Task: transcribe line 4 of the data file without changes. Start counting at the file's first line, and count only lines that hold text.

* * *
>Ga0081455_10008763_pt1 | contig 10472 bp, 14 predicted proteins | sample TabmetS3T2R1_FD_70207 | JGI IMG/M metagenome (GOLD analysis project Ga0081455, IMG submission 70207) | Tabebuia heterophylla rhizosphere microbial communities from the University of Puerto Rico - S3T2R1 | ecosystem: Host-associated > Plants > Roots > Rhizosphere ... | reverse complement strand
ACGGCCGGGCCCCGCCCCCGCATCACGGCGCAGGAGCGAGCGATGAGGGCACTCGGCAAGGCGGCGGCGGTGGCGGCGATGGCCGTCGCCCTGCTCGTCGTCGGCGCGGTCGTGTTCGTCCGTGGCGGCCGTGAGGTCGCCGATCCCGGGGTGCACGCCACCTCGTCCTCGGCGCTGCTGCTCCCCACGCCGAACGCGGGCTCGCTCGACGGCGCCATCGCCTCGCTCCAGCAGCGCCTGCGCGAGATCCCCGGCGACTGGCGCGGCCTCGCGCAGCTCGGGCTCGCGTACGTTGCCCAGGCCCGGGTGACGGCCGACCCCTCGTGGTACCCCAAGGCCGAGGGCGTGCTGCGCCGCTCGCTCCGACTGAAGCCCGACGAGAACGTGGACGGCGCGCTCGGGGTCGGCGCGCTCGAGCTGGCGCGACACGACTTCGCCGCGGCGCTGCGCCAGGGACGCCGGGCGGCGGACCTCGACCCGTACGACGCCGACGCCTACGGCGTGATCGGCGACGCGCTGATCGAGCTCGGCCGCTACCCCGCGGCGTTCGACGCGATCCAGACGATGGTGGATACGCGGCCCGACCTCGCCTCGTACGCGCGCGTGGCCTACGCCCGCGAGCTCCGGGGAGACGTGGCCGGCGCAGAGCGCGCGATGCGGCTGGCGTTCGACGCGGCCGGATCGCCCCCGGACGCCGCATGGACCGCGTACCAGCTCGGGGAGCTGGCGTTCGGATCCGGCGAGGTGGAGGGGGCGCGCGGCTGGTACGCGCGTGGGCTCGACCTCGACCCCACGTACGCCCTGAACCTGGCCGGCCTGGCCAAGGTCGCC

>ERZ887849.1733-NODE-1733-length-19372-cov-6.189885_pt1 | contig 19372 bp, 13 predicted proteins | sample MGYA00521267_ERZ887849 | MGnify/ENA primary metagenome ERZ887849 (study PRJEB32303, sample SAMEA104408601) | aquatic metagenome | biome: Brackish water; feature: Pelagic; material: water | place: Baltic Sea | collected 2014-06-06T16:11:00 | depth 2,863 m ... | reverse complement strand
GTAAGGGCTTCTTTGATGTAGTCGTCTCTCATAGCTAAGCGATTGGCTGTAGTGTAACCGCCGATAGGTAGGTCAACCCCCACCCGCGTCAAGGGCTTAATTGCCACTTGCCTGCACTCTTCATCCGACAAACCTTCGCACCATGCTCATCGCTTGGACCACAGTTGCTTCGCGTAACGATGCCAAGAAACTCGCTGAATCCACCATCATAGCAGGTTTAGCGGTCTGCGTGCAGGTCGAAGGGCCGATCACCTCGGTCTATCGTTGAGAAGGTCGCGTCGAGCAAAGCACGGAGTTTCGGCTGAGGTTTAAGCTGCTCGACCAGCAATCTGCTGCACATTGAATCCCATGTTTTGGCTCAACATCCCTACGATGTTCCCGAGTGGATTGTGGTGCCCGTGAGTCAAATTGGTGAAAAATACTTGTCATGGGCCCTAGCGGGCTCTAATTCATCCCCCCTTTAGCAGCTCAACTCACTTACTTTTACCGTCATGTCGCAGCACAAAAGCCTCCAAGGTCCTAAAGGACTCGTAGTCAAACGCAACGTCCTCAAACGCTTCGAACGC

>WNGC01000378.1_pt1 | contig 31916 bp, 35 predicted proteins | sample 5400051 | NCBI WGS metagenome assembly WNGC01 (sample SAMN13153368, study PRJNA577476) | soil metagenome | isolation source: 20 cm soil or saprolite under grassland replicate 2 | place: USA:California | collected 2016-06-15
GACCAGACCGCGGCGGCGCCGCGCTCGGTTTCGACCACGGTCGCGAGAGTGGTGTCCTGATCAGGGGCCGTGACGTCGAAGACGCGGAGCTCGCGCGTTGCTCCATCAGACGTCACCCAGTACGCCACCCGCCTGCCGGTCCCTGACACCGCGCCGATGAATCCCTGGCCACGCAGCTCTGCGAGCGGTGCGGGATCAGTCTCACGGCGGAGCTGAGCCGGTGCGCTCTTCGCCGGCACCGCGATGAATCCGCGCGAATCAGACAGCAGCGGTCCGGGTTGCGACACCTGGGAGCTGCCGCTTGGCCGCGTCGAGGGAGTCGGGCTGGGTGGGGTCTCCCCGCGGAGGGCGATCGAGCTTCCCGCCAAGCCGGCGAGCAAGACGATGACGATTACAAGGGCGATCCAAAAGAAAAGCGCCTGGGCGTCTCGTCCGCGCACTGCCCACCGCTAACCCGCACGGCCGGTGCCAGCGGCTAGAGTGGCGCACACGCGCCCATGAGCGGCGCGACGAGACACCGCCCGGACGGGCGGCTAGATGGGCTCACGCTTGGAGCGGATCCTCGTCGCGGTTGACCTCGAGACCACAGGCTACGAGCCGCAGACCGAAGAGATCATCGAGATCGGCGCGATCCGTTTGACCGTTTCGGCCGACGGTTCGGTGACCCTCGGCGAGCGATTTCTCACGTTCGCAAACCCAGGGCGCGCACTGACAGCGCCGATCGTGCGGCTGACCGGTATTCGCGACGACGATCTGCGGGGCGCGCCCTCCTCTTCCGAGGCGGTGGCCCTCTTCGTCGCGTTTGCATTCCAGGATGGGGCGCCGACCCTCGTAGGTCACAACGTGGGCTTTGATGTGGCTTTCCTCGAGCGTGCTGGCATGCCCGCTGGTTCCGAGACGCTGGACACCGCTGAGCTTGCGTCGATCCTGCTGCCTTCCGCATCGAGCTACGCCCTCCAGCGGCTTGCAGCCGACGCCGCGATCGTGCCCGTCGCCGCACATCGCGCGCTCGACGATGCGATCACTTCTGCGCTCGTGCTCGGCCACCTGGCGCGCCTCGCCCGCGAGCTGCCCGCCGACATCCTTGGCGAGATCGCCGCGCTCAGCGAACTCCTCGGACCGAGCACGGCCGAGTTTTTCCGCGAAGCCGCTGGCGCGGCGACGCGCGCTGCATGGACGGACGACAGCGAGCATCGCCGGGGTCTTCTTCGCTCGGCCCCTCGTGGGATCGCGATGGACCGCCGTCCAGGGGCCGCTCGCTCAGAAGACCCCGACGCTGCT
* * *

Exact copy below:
GTAAGGGCTTCTTTGATGTAGTCGTCTCTCATAGCTAAGCGATTGGCTGTAGTGTAACCGCCGATAGGTAGGTCAACCCCCACCCGCGTCAAGGGCTTAATTGCCACTTGCCTGCACTCTTCATCCGACAAACCTTCGCACCATGCTCATCGCTTGGACCACAGTTGCTTCGCGTAACGATGCCAAGAAACTCGCTGAATCCACCATCATAGCAGGTTTAGCGGTCTGCGTGCAGGTCGAAGGGCCGATCACCTCGGTCTATCGTTGAGAAGGTCGCGTCGAGCAAAGCACGGAGTTTCGGCTGAGGTTTAAGCTGCTCGACCAGCAATCTGCTGCACATTGAATCCCATGTTTTGGCTCAACATCCCTACGATGTTCCCGAGTGGATTGTGGTGCCCGTGAGTCAAATTGGTGAAAAATACTTGTCATGGGCCCTAGCGGGCTCTAATTCATCCCCCCTTTAGCAGCTCAACTCACTTACTTTTACCGTCATGTCGCAGCACAAAAGCCTCCAAGGTCCTAAAGGACTCGTAGTCAAACGCAACGTCCTCAAACGCTTCGAACGC